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Filed under News

Stop Kony now

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KONY 2012. It’s a phrase that I’m sure nearly everyone at this school has heard. At the beginning of March when I logged on to Facebook, 90 percent of the posts on my news feed referenced it. I wasn’t quite sure what it was, so I clicked on a video someone had shared. After watching, I felt the same as the mass of Facebook statuses:  Joseph Kony, leader of the Lord’s Resistance Army (LRA), was evil and needed to be stopped.

In the weeks following Kony’s “public consciousness” debut, though, I became increasingly disappointed. Not only did most of the talk, tweets, and statuses stop, the majority of the things I heard about the Kony 2012  group, Invisible Children, were negative.

Probably the biggest rumor was only 20 percent of the money went to direct relief inAfrica. While this percent is false, the true statistics don’t necessarily sound much better.

When their budget is broken down, it shows around 37 percent goes to direct relief, not even half.

That doesn’t sound like a lot and I can see why people may be critical. The problem (like much of the current “outrage”) is the group’s budget has to be examined in context of its purpose to fully understand.

Direct relief receives by far the most money of all categories, and it is not as if the rest goes to things like salaries and vacations. Together Media and Film Creation, Awareness Products, and Awareness Programs receive 43.41 percent. These sections all aim to let people know what is happening and to “make Kony famous.”

It is directly stated in the Kony 2012 video that the goal of the Invisible Children is to make Kony famous. They don’t mean famous in the sense of celebrity, but more like infamous for his awful actions. I believe that this justifies their budget.

If the video claimed their purpose was to raise money to help the African children then I could see something wrong with it, but that is not their goal.

Of course they want to help these children, but they want to help them in a more permanent way than just a meal or a blanket. They want to eliminate the man that has made their lives so terrible.

The intent of the organization and the video was to spread awareness. Very few people knew about Kony, even though he is the world’s most wanted criminal and has been ravaging centralAfricafor over two decades. The campaign have been very effective. The video hit over 40 million views in just three days.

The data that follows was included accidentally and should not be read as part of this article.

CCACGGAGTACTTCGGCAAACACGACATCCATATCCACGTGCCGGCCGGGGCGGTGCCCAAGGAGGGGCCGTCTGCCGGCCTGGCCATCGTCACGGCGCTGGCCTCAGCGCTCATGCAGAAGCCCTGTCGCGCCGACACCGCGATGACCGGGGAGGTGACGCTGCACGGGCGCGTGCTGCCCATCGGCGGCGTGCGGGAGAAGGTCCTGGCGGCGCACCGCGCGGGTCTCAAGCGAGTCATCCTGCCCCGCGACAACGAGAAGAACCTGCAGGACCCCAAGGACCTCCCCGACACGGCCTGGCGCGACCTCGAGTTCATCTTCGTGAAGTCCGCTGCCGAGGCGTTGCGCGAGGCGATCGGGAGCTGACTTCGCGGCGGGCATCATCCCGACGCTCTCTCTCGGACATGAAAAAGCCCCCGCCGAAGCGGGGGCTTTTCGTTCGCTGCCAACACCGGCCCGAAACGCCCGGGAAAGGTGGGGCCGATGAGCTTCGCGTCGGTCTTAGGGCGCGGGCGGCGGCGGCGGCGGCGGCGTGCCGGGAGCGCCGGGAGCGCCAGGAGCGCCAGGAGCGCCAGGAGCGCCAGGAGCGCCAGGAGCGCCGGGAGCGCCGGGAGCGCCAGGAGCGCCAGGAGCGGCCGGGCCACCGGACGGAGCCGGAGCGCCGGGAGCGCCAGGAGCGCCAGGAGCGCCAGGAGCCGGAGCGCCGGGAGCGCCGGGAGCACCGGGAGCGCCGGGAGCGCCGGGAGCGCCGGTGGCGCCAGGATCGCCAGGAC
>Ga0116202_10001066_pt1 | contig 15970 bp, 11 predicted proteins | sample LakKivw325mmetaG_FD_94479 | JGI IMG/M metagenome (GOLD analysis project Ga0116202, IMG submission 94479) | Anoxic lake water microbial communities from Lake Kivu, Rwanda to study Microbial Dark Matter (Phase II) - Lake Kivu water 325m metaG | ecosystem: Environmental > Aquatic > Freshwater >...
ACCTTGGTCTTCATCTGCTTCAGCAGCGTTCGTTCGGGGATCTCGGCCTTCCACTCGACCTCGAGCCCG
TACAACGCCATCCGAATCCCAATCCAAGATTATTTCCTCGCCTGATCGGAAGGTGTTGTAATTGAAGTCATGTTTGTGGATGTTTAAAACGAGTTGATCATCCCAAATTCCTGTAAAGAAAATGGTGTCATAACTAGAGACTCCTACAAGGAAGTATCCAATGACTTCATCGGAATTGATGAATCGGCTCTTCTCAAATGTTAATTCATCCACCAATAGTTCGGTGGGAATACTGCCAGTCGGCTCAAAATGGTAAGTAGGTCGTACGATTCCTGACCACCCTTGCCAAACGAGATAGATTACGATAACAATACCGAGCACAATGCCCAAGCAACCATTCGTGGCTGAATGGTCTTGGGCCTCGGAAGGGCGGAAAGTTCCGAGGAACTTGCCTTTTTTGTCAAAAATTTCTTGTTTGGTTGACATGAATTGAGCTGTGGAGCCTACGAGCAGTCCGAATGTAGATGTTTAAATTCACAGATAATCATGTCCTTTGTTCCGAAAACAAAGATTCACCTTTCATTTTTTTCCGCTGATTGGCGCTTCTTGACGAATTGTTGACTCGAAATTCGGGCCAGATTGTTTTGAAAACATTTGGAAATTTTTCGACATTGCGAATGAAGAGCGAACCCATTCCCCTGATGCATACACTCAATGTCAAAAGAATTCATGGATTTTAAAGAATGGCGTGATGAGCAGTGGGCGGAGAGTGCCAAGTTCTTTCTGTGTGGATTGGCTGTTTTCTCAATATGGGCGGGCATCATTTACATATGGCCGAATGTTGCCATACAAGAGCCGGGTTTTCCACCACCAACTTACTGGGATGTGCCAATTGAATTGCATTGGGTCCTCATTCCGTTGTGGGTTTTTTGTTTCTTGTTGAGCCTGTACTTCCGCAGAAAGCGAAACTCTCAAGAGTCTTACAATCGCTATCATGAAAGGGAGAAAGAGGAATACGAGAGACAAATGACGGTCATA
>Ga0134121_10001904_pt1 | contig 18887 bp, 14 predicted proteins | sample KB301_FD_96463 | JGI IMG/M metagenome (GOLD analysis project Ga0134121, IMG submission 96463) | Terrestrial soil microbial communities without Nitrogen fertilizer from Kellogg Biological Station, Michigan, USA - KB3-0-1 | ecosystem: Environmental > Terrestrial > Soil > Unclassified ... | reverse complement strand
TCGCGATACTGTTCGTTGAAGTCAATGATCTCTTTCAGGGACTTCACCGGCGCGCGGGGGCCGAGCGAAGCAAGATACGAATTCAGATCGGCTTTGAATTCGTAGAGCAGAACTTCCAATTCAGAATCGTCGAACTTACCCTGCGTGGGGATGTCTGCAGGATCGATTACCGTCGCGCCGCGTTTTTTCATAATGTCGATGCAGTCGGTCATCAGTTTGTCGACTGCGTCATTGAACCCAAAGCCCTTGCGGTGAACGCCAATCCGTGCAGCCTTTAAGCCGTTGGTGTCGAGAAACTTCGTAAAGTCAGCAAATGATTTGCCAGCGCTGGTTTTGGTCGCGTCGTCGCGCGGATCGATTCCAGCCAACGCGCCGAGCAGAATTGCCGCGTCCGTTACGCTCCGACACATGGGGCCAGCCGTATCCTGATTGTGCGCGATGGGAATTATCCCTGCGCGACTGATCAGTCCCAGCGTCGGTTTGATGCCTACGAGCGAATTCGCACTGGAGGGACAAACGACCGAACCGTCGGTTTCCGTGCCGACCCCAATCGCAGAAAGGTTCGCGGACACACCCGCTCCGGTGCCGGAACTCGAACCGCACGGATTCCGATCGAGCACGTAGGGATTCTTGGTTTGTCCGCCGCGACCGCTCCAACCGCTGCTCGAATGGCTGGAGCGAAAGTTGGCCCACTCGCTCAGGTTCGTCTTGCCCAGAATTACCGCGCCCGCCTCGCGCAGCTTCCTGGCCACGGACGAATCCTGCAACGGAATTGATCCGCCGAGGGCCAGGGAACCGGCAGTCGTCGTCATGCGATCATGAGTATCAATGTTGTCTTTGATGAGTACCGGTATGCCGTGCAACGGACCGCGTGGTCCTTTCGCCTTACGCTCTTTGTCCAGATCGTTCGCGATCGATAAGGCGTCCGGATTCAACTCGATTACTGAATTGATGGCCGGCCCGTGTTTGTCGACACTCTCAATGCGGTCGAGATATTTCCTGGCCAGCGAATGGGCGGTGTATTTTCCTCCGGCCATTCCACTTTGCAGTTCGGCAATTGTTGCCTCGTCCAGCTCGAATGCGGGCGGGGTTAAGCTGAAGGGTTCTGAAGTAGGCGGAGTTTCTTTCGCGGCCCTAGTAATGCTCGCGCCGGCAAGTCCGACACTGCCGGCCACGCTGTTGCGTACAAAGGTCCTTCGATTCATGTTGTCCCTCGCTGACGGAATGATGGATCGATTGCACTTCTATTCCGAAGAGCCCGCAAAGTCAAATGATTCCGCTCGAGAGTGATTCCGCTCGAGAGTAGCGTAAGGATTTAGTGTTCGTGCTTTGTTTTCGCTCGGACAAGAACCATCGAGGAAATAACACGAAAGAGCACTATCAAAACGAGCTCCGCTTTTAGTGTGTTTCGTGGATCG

When I first heard Kony 2012, I thought they were talking about a Sonic commercial. My mind went straight to the Cheese Coney I serve way too many of at work. To me, that illustrates just how successful this campaign has been.

For this video to continue its success though, it needs help. As the video says, the Invisible Children enlists the help of 20 celebrities and 12 policy makers, but they are also enlisting every viewer.

Help spread the awareness by telling friends and family. “Paint up” your city with posters. Call or write letters to your senators like the video asks. The point is do more than just give a Like on Facebook.

Sure, statuses help, but contacting the policy makers on this issue is a lot more effective. I wrote a letter before writing this article and it took maybe ten minutes–you don’t even have to walk out to your mailbox because you can submit them online.

Call one of ourSouth Carolina’s senators’ offices. Dial Jim DeMint at (202) 224-6121 or Lindsey Graham at (202) 223-5972.

To submit a written letter type this link into your address bar or go to the Chapin Claw website to click on it: http://www.senate.gov/general/contact_information/senators_cfm.cfm?State=SC. Once there click on the web form link and follow the steps.

I think that it is wonderful that so many students at Chapin want to stop Kony, but it disappoints me to see this issue being treated as just a trend. Prove that you actually want to see Kony stopped and didn’t watch the video just because everyone else did. It doesn’t take long but it can make a difference.

The atrocity needs action- not just reaction.

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